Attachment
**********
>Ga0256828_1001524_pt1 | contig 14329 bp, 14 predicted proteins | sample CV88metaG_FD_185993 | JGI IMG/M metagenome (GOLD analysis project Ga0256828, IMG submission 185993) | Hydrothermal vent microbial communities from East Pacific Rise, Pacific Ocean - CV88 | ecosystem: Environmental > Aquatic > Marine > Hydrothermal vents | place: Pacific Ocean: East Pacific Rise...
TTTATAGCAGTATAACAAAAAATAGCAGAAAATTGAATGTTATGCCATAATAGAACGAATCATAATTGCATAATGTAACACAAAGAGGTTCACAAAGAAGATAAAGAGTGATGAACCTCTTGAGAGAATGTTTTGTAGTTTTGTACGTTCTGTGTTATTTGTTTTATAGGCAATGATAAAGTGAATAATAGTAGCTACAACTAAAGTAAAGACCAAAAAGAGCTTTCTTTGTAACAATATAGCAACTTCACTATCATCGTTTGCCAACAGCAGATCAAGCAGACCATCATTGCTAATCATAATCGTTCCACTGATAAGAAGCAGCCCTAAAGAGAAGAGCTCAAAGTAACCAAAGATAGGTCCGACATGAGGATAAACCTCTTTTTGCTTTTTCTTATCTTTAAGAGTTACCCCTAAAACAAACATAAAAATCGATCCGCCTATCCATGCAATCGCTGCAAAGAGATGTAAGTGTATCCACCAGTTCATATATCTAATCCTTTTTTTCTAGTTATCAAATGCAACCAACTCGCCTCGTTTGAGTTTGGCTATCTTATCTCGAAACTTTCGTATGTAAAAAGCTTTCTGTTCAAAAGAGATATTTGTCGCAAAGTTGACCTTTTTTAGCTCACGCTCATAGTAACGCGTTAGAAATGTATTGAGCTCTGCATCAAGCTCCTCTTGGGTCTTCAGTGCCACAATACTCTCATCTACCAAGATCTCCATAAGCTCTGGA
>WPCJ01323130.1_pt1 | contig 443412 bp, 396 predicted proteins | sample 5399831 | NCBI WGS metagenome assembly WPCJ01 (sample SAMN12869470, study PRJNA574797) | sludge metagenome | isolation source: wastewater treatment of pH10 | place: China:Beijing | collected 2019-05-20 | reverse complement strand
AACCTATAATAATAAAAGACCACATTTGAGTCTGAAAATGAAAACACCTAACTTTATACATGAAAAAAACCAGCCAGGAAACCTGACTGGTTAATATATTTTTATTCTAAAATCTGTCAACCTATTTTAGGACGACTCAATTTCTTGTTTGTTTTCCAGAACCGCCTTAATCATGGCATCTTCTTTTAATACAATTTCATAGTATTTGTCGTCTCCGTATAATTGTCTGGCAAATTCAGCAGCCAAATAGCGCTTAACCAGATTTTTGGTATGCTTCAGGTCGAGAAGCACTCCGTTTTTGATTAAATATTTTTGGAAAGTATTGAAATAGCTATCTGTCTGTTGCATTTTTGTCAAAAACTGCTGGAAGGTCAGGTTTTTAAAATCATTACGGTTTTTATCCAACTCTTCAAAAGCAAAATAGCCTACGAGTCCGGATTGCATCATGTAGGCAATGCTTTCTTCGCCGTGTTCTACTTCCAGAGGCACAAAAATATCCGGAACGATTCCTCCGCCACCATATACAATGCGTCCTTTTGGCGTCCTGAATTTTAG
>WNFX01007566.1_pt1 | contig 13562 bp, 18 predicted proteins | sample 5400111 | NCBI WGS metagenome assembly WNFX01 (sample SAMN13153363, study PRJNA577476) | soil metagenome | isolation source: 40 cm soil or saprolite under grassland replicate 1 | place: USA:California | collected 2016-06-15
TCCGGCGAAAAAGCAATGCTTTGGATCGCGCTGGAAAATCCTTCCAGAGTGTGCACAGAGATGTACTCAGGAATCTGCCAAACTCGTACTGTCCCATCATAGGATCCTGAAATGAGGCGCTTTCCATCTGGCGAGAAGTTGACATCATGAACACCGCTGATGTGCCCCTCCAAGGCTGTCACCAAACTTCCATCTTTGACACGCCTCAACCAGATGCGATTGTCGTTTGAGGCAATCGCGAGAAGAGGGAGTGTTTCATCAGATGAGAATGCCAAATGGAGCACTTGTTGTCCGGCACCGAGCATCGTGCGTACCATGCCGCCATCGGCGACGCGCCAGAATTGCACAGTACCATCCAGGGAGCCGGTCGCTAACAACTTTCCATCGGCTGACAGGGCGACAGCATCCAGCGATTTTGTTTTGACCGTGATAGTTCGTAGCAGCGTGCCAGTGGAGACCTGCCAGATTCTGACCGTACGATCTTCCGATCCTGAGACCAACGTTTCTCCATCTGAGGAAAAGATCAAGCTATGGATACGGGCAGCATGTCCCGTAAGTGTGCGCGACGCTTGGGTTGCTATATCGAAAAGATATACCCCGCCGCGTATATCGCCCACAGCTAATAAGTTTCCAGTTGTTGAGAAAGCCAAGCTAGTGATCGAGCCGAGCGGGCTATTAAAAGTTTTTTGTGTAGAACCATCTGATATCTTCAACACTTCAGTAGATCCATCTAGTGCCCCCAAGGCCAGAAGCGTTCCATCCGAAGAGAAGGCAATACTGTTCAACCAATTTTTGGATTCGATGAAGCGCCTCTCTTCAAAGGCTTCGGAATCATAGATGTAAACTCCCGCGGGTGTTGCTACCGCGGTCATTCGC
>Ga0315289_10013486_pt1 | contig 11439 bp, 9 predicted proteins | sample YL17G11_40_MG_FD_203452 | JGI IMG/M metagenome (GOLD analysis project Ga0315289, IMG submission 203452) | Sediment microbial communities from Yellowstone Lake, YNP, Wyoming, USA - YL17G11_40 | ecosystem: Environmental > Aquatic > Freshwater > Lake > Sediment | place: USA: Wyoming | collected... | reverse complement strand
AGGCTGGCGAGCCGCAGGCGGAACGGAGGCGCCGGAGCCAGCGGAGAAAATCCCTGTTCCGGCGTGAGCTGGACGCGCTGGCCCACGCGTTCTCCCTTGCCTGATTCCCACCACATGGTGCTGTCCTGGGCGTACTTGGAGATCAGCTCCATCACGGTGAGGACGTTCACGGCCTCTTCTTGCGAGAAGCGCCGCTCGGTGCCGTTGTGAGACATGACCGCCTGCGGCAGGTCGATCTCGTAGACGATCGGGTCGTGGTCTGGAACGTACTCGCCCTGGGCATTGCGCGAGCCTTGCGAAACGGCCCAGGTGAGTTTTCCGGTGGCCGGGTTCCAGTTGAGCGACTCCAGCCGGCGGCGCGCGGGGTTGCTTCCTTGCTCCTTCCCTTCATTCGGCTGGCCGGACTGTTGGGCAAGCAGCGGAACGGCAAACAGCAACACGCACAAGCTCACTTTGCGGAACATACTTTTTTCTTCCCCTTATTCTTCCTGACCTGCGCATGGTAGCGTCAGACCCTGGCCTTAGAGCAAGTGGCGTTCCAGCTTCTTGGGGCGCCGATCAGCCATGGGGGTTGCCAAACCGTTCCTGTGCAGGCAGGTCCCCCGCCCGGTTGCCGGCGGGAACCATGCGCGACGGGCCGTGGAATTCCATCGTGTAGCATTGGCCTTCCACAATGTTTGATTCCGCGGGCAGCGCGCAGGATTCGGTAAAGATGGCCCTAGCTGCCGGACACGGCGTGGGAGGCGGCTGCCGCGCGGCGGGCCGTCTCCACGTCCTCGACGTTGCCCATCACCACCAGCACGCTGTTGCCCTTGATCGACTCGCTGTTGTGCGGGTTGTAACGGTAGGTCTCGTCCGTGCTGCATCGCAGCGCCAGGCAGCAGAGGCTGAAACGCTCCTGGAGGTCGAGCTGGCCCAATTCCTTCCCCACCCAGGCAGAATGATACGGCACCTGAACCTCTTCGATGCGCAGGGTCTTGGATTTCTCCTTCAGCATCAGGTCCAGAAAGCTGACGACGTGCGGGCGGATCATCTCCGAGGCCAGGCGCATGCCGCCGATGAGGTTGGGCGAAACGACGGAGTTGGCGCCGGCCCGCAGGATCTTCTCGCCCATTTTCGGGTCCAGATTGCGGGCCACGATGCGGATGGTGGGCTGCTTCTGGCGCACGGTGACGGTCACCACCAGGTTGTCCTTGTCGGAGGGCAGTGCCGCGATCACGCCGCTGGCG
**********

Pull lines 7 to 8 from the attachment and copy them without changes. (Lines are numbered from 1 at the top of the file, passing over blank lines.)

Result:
>Ga0315289_10013486_pt1 | contig 11439 bp, 9 predicted proteins | sample YL17G11_40_MG_FD_203452 | JGI IMG/M metagenome (GOLD analysis project Ga0315289, IMG submission 203452) | Sediment microbial communities from Yellowstone Lake, YNP, Wyoming, USA - YL17G11_40 | ecosystem: Environmental > Aquatic > Freshwater > Lake > Sediment | place: USA: Wyoming | collected... | reverse complement strand
AGGCTGGCGAGCCGCAGGCGGAACGGAGGCGCCGGAGCCAGCGGAGAAAATCCCTGTTCCGGCGTGAGCTGGACGCGCTGGCCCACGCGTTCTCCCTTGCCTGATTCCCACCACATGGTGCTGTCCTGGGCGTACTTGGAGATCAGCTCCATCACGGTGAGGACGTTCACGGCCTCTTCTTGCGAGAAGCGCCGCTCGGTGCCGTTGTGAGACATGACCGCCTGCGGCAGGTCGATCTCGTAGACGATCGGGTCGTGGTCTGGAACGTACTCGCCCTGGGCATTGCGCGAGCCTTGCGAAACGGCCCAGGTGAGTTTTCCGGTGGCCGGGTTCCAGTTGAGCGACTCCAGCCGGCGGCGCGCGGGGTTGCTTCCTTGCTCCTTCCCTTCATTCGGCTGGCCGGACTGTTGGGCAAGCAGCGGAACGGCAAACAGCAACACGCACAAGCTCACTTTGCGGAACATACTTTTTTCTTCCCCTTATTCTTCCTGACCTGCGCATGGTAGCGTCAGACCCTGGCCTTAGAGCAAGTGGCGTTCCAGCTTCTTGGGGCGCCGATCAGCCATGGGGGTTGCCAAACCGTTCCTGTGCAGGCAGGTCCCCCGCCCGGTTGCCGGCGGGAACCATGCGCGACGGGCCGTGGAATTCCATCGTGTAGCATTGGCCTTCCACAATGTTTGATTCCGCGGGCAGCGCGCAGGATTCGGTAAAGATGGCCCTAGCTGCCGGACACGGCGTGGGAGGCGGCTGCCGCGCGGCGGGCCGTCTCCACGTCCTCGACGTTGCCCATCACCACCAGCACGCTGTTGCCCTTGATCGACTCGCTGTTGTGCGGGTTGTAACGGTAGGTCTCGTCCGTGCTGCATCGCAGCGCCAGGCAGCAGAGGCTGAAACGCTCCTGGAGGTCGAGCTGGCCCAATTCCTTCCCCACCCAGGCAGAATGATACGGCACCTGAACCTCTTCGATGCGCAGGGTCTTGGATTTCTCCTTCAGCATCAGGTCCAGAAAGCTGACGACGTGCGGGCGGATCATCTCCGAGGCCAGGCGCATGCCGCCGATGAGGTTGGGCGAAACGACGGAGTTGGCGCCGGCCCGCAGGATCTTCTCGCCCATTTTCGGGTCCAGATTGCGGGCCACGATGCGGATGGTGGGCTGCTTCTGGCGCACGGTGACGGTCACCACCAGGTTGTCCTTGTCGGAGGGCAGTGCCGCGATCACGCCGCTGGCG